ARE, Sweden— Austrian skier Marcel Hirscher overcame a first-leg deficit to edge out German skier Felix Neureuther and win a World Cup slalom race on Sunday for his 26th career victory.

Hirscher trailed Neureuther by .25 seconds after the morning’s first run but beat him by .10. Russian Alexander Khoroshilov finished .15 behind for a career-best third place.

“For sure it was a bit of a lucky moment, because you can never say I have been skiing better than Felix or that he made more mistakes than me,” Hirscher said. “It was that close. I’m lucky to be in the first position. Congrats to Alexander for his first podium.”

Hirscher, who beat the American skier Ted Ligety by 1.22 seconds to win Friday’s giant slalom, is one of only five Austrian men to have won 25 career races and moves level with Franz Klammer.

“I think it was the perfect weekend,” the 25-year-old Hirscher said. “Perfect conditions, minus-10 degrees (Celsius), perfect preparation of the slopes.”

Ligety was third after the first run but lost control of his skis midway down the second after taking a turn too wide and failed to finish.

So did Olympic champion Mario Matt of Austria, fourth quickest in the morning.

Hirscher now has a podium finish in all five races he has competed in so far this season.

He won the season-opening giant slalom at Soelden, Austria; finished second in slalom at Levi, Finland, and third in GS at Beaver Creek, Colorado.

“I’m tired at the moment. The past three weeks have been pretty hard for all of us, with a lot of traveling,” Hirscher said. “It is not easy at the beginning of the season until Christmas.”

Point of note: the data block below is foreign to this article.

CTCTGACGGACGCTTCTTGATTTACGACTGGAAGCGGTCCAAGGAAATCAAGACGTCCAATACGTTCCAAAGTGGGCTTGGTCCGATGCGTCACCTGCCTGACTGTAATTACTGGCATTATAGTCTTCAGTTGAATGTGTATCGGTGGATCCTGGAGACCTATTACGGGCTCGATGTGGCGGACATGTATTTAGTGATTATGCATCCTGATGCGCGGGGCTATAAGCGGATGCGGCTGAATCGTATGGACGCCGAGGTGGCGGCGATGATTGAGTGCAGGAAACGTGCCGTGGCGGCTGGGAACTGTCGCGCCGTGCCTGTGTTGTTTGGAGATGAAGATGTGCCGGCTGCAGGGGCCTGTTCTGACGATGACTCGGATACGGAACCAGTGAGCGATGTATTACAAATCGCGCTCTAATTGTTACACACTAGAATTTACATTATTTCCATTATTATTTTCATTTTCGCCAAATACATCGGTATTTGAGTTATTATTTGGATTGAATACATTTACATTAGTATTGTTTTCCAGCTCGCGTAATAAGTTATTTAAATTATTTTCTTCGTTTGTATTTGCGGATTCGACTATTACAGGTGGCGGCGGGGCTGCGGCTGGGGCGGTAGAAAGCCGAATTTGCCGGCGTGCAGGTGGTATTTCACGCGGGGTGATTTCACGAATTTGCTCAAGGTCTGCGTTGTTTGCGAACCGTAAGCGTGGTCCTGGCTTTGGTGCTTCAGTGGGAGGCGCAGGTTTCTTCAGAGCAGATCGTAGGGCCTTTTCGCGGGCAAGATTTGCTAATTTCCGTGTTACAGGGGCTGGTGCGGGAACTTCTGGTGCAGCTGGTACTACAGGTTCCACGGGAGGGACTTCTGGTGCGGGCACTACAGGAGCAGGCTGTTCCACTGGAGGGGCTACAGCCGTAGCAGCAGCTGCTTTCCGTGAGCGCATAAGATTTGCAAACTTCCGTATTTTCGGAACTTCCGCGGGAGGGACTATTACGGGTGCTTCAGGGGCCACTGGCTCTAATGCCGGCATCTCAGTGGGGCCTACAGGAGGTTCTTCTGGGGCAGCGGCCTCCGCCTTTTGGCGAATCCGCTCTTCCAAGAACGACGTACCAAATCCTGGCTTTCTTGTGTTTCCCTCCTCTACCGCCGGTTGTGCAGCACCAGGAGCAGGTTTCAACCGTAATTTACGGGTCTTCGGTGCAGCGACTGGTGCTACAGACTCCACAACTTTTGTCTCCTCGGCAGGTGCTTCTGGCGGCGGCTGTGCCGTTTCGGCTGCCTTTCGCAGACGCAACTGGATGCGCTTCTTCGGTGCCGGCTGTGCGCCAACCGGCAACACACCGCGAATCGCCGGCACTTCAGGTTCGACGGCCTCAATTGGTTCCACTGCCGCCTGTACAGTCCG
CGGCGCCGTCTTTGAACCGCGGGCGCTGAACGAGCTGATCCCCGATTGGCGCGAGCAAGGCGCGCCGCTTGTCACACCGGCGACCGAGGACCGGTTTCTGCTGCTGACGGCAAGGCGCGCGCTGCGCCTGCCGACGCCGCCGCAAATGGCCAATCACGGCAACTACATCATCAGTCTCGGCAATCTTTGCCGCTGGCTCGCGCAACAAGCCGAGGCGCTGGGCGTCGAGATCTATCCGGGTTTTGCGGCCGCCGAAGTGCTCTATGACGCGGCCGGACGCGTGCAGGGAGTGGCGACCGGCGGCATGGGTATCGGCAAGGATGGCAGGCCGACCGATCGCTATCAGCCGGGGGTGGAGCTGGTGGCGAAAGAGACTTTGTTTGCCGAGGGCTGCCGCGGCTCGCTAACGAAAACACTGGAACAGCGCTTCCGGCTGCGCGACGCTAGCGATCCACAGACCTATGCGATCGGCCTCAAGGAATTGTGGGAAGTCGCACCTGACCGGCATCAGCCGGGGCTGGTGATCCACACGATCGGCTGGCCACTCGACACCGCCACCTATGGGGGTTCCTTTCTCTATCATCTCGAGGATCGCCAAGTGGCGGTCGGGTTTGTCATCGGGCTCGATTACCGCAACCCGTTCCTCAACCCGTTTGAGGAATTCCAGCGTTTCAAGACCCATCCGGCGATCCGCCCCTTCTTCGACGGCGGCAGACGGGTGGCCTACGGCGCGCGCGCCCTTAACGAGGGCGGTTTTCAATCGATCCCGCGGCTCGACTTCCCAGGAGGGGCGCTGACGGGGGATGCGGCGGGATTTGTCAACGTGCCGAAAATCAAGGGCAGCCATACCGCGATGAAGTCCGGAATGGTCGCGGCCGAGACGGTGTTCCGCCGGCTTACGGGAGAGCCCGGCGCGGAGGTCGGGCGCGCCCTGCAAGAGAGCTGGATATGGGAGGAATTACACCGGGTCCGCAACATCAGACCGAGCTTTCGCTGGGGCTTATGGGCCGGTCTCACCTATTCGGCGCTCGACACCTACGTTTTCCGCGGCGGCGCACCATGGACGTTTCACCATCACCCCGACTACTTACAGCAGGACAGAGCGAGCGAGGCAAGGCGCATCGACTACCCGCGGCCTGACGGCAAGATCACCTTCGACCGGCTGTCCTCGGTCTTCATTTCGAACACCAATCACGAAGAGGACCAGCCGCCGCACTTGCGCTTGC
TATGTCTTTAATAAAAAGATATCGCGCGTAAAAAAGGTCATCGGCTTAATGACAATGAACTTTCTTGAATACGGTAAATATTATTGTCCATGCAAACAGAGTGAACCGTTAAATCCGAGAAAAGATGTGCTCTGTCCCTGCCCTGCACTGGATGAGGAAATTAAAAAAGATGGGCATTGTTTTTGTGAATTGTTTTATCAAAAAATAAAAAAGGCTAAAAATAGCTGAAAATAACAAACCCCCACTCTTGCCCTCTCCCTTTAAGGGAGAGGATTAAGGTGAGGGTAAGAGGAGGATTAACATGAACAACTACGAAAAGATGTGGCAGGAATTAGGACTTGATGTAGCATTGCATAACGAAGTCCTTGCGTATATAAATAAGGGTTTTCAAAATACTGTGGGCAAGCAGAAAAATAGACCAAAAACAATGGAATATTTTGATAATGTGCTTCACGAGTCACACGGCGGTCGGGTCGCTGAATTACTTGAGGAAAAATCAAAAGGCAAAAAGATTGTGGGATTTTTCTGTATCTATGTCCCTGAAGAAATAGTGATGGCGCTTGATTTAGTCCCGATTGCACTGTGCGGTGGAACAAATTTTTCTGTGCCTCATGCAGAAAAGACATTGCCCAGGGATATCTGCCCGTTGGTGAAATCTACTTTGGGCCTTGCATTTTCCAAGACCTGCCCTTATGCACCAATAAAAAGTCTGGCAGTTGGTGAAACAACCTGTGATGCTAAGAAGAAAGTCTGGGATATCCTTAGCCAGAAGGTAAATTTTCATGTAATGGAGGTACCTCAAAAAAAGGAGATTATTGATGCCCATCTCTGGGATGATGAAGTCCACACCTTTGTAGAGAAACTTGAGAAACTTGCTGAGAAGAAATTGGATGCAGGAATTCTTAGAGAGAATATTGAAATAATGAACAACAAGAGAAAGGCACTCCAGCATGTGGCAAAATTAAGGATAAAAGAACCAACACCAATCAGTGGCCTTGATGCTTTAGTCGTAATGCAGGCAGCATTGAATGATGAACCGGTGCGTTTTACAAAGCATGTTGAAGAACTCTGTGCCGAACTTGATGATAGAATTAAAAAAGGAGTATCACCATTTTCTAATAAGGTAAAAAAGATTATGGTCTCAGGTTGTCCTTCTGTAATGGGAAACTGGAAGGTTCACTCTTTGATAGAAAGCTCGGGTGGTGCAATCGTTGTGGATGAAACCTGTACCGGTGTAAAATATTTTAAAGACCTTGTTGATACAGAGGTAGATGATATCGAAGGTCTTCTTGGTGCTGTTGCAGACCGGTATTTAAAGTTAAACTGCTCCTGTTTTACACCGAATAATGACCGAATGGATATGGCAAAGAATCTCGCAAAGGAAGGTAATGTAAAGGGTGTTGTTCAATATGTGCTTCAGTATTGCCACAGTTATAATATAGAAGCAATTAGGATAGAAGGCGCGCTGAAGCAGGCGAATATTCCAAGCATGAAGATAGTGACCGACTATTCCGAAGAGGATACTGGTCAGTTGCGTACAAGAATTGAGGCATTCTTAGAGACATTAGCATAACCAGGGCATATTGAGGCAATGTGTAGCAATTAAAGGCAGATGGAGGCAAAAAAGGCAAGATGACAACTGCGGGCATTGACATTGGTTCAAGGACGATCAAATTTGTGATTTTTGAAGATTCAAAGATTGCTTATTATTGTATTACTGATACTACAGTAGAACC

His 26 wins put him three behind another Austrian great, Stephan Eberharter, whom Hirscher will be confident of catching this season. He will then be able to set his sights on veteran Benjamin Raich (36) next season. Hermann Maier remains way ahead, though, with 54 World Cup wins.

Neureuther was eyeing a 10th World Cup win, and eighth in slalom, but had to settle for his second podium of the season after again finishing behind Hirscher at Levi.

Khoroshilov had never finished higher than eighth and it was only his sixth top-10 finish.

“I skied two perfect runs,” he said. “It’s also thanks to the guys who prepared the slopes.”

Ligety, meanwhile, must wait a little longer before moving up on the all-time list of giant slalom winners. He is level in second place on 23 wins with Switzerland’s Michael von Gruenigen. Swedish great Ingemar Stenmark leads with 46.

Pushing hard to make up time, Ligety’s skis bumped off the rock-hard Olympia course and he could not regain control. He had four metal plates inserted into his left wrist after a training accident nearly three weeks ago.

The 36-year-old Raich also failed to finish his second run.

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